The Lutheran Confessions

The Book of Concord is the formalized confession of Scriptural teaching that orthodox Lutheran churches subscribe to. The Book of Concord is also known as the Symbolical Books of the Evangelical Lutheran Church or the Lutheran Confessions of Faith. The Gospel of Jesus Christ is the central theme of the Book of Concord.

The Book of Concord contains:

  1. The Ecumenical Creeds. These are ancient statements of belief of the Christian Church. Each creed is a summary of orthodox Christian doctrine based on Biblical interpretation clarified and resolved by the Patristic Fathers:

    1. The Apostles’ Creed

    2. The Nicene Creed

    3. The Athanasian Creed

  2. The Unaltered Augsburg Confession. In 1530, the Lutherans were required to present their confession of faith before the emperor in Augsburg, Germany. Philip Melanchthon wrote the Augsburg Confession and it was read before the imperial court on June 30, 1530.

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  3. Apology of the Augsburg Confession. In 1531, the Lutherans presented their defense of the Augsburg Confession, which is what "apology" here means. It too was written by Philip Melanchthon. The largest document in the Book of Concord, its longest chapter, is devoted to the most important truth of the Christian faith: the doctrine of justification by grace alone, through faith alone, in Christ alone.

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  4. Small Catechism & Large Catechism. Martin Luther realized early on how desperately ignorant the laity and clergy of his day were when it came to even the most basic truths of the Christian faith. Around 1530, he produced two small handbooks to help pastors and the heads of families teach the faith. The Small Catechism and the Large Catechism are organized around six topics: the Ten Commandments, the Apostles' Creed, the Lord's Prayer, Holy Baptism, Confession, and the Sacrament of the Altar. So universally accepted were these magnificent doctrinal summaries by Luther, that they were included as part of the Book of Concord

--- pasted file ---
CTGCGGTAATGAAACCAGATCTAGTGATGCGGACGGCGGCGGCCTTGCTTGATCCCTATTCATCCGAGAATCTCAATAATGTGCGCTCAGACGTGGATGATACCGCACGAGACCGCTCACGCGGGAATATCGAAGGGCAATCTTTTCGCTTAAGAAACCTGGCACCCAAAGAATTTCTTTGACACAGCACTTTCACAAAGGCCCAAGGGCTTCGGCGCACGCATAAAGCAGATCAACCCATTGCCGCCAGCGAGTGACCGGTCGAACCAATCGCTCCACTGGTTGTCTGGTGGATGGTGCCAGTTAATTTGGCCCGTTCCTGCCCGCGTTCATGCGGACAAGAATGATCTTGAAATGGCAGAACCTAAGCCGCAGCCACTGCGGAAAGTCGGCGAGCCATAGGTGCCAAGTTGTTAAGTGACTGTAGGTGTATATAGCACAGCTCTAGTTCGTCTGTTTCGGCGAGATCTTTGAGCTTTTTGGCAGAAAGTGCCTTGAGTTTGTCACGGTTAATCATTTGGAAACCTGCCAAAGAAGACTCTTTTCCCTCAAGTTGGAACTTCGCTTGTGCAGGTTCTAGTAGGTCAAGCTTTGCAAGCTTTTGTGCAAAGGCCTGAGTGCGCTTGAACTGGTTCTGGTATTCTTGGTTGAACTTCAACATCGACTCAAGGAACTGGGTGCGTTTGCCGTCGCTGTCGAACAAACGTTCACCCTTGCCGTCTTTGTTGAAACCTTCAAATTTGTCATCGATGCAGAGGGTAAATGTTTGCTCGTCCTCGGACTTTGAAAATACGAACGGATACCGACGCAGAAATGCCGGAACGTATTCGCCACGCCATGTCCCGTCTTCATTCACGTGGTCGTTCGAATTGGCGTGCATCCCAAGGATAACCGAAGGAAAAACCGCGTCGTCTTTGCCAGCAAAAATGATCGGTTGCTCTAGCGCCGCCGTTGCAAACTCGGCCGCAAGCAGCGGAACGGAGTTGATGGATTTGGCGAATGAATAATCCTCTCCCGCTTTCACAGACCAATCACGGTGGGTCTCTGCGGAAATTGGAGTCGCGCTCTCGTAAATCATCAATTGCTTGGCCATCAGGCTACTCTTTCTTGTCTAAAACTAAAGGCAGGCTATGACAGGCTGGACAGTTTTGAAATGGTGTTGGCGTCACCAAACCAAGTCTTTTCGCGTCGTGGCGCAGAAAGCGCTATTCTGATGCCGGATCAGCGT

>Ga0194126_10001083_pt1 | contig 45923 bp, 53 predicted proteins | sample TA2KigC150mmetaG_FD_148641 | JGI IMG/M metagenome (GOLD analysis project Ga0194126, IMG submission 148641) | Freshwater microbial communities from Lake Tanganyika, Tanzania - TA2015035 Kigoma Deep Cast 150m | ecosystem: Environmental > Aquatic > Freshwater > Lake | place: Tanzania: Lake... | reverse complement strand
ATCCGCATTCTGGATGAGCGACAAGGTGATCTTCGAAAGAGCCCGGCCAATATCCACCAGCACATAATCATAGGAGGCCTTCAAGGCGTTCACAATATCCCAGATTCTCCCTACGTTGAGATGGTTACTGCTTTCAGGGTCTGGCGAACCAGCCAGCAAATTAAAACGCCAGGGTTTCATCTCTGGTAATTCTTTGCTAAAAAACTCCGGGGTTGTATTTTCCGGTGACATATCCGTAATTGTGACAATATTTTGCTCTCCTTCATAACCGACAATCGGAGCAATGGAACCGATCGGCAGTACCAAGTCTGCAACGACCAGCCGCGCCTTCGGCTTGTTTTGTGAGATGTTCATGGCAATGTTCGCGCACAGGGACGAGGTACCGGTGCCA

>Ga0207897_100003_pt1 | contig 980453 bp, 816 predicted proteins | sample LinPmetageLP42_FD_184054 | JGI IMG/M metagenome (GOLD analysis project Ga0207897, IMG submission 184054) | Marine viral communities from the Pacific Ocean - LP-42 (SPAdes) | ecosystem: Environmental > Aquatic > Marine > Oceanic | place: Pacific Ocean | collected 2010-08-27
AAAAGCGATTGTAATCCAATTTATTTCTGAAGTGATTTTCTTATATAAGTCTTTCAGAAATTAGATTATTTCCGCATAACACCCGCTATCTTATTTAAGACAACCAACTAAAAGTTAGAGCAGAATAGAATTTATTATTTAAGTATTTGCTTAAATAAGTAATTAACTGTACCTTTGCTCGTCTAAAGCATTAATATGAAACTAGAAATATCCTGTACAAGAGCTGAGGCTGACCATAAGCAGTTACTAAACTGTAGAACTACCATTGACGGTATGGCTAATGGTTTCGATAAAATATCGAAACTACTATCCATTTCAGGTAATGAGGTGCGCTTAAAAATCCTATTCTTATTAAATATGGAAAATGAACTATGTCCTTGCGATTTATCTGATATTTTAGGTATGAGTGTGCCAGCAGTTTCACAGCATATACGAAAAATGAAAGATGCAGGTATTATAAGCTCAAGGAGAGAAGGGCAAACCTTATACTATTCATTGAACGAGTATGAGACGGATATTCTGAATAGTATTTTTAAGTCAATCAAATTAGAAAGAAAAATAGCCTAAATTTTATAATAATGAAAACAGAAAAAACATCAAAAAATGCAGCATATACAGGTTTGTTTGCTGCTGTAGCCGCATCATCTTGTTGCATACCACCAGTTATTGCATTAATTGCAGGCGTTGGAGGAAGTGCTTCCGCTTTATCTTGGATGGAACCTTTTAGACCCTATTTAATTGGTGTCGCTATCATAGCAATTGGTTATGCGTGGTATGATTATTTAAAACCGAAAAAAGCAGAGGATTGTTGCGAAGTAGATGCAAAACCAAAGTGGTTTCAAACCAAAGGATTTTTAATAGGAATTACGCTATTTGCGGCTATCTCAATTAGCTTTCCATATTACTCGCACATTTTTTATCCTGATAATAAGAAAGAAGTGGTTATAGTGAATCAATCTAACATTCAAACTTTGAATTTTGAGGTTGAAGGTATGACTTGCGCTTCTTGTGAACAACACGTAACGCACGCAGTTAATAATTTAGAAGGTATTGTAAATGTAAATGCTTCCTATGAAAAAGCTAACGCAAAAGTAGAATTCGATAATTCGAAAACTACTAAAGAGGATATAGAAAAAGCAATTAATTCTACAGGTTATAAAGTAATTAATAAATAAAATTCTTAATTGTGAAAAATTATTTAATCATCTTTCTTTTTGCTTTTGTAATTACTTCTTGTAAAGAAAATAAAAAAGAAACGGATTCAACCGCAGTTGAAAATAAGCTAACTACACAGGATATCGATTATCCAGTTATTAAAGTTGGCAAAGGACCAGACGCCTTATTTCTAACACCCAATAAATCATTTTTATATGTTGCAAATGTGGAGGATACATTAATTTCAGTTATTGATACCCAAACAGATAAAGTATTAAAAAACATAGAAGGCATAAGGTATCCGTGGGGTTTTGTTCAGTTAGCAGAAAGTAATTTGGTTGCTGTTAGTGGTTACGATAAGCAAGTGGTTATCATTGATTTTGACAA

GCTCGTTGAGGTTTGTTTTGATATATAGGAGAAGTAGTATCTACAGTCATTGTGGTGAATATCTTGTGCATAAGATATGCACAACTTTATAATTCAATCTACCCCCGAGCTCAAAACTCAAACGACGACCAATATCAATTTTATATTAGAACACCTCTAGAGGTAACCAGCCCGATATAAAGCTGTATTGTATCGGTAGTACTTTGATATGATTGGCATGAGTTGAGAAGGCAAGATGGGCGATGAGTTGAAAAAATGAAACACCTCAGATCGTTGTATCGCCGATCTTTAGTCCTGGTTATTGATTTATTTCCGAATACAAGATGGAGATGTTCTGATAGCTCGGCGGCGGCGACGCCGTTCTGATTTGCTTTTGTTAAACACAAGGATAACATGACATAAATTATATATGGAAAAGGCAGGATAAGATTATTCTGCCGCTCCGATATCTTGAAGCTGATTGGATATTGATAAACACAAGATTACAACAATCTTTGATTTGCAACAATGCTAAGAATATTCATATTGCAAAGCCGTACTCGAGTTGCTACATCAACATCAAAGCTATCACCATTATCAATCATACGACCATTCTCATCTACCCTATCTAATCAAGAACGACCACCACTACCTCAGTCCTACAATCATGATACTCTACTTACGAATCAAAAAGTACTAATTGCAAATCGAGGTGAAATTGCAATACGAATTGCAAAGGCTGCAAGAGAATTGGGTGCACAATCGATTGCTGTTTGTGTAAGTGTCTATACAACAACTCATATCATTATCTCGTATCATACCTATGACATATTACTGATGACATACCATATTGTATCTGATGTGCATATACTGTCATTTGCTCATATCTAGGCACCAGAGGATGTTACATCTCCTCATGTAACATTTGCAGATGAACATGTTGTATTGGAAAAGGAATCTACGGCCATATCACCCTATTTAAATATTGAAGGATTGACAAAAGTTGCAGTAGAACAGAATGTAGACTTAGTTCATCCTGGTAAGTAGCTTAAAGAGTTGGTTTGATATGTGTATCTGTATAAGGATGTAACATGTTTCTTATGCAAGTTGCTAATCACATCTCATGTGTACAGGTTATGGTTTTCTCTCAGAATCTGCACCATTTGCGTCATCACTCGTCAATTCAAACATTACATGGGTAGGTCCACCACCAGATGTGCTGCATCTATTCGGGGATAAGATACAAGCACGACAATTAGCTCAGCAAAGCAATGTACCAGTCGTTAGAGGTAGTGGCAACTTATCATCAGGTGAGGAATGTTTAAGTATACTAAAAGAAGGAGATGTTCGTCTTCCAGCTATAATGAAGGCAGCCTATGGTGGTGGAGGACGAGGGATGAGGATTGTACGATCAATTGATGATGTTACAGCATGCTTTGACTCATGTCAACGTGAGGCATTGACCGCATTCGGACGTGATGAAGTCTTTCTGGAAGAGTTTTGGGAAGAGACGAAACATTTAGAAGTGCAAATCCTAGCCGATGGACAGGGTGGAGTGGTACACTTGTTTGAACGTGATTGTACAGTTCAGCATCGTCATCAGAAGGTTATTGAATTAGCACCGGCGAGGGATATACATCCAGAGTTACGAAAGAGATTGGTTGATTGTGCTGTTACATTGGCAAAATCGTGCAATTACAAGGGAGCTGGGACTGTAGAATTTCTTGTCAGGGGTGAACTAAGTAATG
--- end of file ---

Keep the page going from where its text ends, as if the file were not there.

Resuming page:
1. Read more – Small Catechism

    2. Read more – Large Catechism

  5. Smalcald Articles and the Treatise on the Power and Primacy of the Pope. In 1537, Martin Luther was asked to prepare a statement of Lutheran belief for use at a church council, if it was called. Luther's bold and vigorous confession of faith was later incorporated into the Book of Concord. It was presented to a group of Lutheran rulers meeting in the town of Smalcald. Philip Melanchthon was asked to expand on the subject of the Roman pope and did so in his treatise, which also was included in the Book of Concord.

    1. Read more – Smalcald Articles

    2. Read more – Power & Primacy of the Pope

  6. Formula of Concord. After Luther's death in 1546, significant controversies broke out in the Lutheran Church. After much debate and struggle, the Formula of Concord in 1577 put an end to these doctrinal controversies and the Lutheran Church was able to move ahead united in what it believed, taught and confessed. In 1580, all the confessional writings mentioned here were gathered into a single volume, the Book of Concord. Concord is a word that means, "harmony." The Formula of Concord was summarized in a version known as the "Epitome" of the Formula of Concord. This document too is included in the Book of Concord.

    1. Read more – Formula of Concord

    2. Read more – Epitome